Ad: “Science lesson”
Client: Blue Band Unilever Kenya
Unilever was the first company’s to start commercial production of margarine in Kenya in 1955 under the name East Africa Industries. The Company is the home of renowned brands such as Omo, BlueBand and Royco. It’s other main brands Kimbo and Cowboy were sold off, while Treetop juice was discontinued.
For BlueBand, Unilever has maintained the audience’s attention through running different campaign over the last few years and more so as competition has increased. Their newest ad is set in a classroom full of students where we see a boy who is looking around the class mischievously. When he has verified that the teacher’s back is turned away from him, he opens his desk slowly and the camera zooms in to reveal the boy’s break-time snack – some slices of bread in a small lunchbox. Oddly, the boy proceeds to spread margarine on the bread with one eye on the teacher and the other on his freshly spread bread.
Unable to resist the temptation, he bends down to take an anticipated bite not realizing the teacher has turned and has her full attention on him. The teacher waits for him to bite into his bread then calls out his name out loudly. The student freezes with a scared and guilty look on his face and then slowly stands up hiding the bread behind his back. Limiting his movement as much as possible, he faces the teacher waiting for his fate. The teacher asks him a question to gauge his attentiveness and to everyone’s surprise, he answers it without hesitating. Trying to hide her surprise, the teacher applauds the boy, knowing this time he had gotten away with his mischief. The camera then cuts to a pack shot of the open lunch box and the new 25g BlueBand.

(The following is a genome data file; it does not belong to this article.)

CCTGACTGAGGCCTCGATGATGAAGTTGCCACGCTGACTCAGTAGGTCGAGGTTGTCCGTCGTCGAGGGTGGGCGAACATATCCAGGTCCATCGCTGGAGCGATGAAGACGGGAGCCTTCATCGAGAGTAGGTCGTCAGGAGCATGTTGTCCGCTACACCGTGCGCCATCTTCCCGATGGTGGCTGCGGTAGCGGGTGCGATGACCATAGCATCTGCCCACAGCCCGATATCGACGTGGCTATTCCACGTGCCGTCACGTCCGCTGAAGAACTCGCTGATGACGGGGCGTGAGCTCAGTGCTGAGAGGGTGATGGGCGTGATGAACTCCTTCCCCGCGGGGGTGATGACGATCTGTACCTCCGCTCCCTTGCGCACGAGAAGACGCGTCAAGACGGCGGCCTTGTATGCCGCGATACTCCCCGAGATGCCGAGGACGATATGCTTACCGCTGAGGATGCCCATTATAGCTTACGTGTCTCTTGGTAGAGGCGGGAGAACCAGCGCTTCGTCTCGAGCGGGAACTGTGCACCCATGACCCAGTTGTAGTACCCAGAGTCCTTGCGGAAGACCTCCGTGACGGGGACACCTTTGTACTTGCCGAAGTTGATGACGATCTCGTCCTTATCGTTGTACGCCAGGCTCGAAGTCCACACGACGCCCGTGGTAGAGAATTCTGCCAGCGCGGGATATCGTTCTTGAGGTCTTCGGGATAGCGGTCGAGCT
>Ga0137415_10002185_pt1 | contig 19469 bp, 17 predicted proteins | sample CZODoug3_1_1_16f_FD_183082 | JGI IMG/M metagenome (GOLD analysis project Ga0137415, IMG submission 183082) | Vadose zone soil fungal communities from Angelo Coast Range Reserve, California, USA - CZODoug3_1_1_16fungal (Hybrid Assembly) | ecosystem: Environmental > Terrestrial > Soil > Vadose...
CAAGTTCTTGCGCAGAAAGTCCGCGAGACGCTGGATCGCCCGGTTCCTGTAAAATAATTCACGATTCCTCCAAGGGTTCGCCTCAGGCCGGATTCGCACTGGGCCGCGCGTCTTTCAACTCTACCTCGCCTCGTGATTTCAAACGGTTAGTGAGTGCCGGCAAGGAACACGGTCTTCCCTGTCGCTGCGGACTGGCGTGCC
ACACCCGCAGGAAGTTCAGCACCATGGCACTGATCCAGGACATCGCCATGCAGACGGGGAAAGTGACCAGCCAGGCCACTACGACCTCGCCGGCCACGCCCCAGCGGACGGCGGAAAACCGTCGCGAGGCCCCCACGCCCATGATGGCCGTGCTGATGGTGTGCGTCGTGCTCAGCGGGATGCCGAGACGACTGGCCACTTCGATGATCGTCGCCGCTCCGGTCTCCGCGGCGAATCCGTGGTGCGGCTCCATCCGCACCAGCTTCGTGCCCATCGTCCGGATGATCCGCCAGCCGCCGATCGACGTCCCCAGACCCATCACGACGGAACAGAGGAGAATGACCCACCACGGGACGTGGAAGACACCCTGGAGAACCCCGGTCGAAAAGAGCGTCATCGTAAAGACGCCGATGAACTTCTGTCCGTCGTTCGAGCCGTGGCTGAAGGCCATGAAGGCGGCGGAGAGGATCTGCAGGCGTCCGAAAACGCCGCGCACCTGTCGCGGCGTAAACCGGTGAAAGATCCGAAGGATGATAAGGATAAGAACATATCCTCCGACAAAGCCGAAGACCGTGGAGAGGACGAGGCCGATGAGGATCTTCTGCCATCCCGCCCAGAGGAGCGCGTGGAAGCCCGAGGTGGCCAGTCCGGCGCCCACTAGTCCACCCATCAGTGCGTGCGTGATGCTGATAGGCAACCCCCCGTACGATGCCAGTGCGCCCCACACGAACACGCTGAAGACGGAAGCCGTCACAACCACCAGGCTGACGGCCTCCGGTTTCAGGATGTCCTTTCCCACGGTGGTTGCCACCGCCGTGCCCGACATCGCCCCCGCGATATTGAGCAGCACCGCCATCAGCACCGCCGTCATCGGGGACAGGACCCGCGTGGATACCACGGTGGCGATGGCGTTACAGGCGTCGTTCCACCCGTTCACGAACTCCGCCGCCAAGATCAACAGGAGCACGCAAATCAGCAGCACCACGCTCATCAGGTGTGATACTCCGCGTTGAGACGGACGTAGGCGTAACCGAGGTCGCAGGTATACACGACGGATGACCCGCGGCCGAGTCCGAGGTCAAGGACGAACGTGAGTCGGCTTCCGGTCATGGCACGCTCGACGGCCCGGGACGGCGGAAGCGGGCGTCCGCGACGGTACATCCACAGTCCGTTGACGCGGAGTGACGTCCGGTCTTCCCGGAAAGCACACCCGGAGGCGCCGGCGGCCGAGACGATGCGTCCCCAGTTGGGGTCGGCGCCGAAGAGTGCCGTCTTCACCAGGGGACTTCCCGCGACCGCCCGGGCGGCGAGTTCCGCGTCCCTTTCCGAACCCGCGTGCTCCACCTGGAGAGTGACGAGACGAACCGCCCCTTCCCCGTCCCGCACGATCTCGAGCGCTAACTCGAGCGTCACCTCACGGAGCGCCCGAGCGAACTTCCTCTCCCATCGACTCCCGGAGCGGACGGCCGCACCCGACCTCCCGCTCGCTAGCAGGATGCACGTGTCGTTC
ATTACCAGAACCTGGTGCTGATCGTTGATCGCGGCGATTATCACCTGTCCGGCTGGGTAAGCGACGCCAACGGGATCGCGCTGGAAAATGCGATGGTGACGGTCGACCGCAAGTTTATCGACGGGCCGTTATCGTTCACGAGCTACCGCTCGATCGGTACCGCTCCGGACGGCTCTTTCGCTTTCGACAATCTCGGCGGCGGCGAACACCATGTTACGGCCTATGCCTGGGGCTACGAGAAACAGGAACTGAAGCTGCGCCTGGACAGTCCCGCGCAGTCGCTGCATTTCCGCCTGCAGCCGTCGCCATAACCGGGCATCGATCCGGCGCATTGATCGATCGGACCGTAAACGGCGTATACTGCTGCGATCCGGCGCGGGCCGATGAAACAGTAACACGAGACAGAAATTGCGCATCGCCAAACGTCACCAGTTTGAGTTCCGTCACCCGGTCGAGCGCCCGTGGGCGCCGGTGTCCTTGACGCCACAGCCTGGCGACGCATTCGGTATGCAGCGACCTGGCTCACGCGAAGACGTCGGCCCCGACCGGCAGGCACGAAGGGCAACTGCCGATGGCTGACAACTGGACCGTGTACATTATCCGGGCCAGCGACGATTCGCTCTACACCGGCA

The ad is quite humourous, and should be allocated more air time. It’s a typical school-boy ad that floods the viewers with numerous memories of classroom mischief. In addition to the creativity, the commercial has been positioned very well for the price conscious ‘kadogo’ economy in Kenya. It therefore comes as a surprise to the viewer that the boy’s English is heavily laced with a South African accent. Perhaps the voice in the subsequent ads could be changed to suit the Kenyan market even more.